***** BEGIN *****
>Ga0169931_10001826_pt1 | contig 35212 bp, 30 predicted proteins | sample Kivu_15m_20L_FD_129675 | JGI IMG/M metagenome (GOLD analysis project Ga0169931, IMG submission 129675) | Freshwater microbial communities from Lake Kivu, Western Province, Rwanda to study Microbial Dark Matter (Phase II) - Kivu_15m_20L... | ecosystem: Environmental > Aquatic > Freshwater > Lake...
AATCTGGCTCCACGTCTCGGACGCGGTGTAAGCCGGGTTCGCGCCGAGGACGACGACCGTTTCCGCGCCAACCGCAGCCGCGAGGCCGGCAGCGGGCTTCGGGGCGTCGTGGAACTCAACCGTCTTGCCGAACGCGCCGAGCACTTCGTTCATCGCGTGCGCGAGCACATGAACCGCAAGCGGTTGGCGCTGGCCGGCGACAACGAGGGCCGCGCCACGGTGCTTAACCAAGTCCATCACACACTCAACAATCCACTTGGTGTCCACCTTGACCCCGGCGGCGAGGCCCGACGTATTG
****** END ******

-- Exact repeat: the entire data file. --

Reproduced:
>Ga0169931_10001826_pt1 | contig 35212 bp, 30 predicted proteins | sample Kivu_15m_20L_FD_129675 | JGI IMG/M metagenome (GOLD analysis project Ga0169931, IMG submission 129675) | Freshwater microbial communities from Lake Kivu, Western Province, Rwanda to study Microbial Dark Matter (Phase II) - Kivu_15m_20L... | ecosystem: Environmental > Aquatic > Freshwater > Lake...
AATCTGGCTCCACGTCTCGGACGCGGTGTAAGCCGGGTTCGCGCCGAGGACGACGACCGTTTCCGCGCCAACCGCAGCCGCGAGGCCGGCAGCGGGCTTCGGGGCGTCGTGGAACTCAACCGTCTTGCCGAACGCGCCGAGCACTTCGTTCATCGCGTGCGCGAGCACATGAACCGCAAGCGGTTGGCGCTGGCCGGCGACAACGAGGGCCGCGCCACGGTGCTTAACCAAGTCCATCACACACTCAACAATCCACTTGGTGTCCACCTTGACCCCGGCGGCGAGGCCCGACGTATTG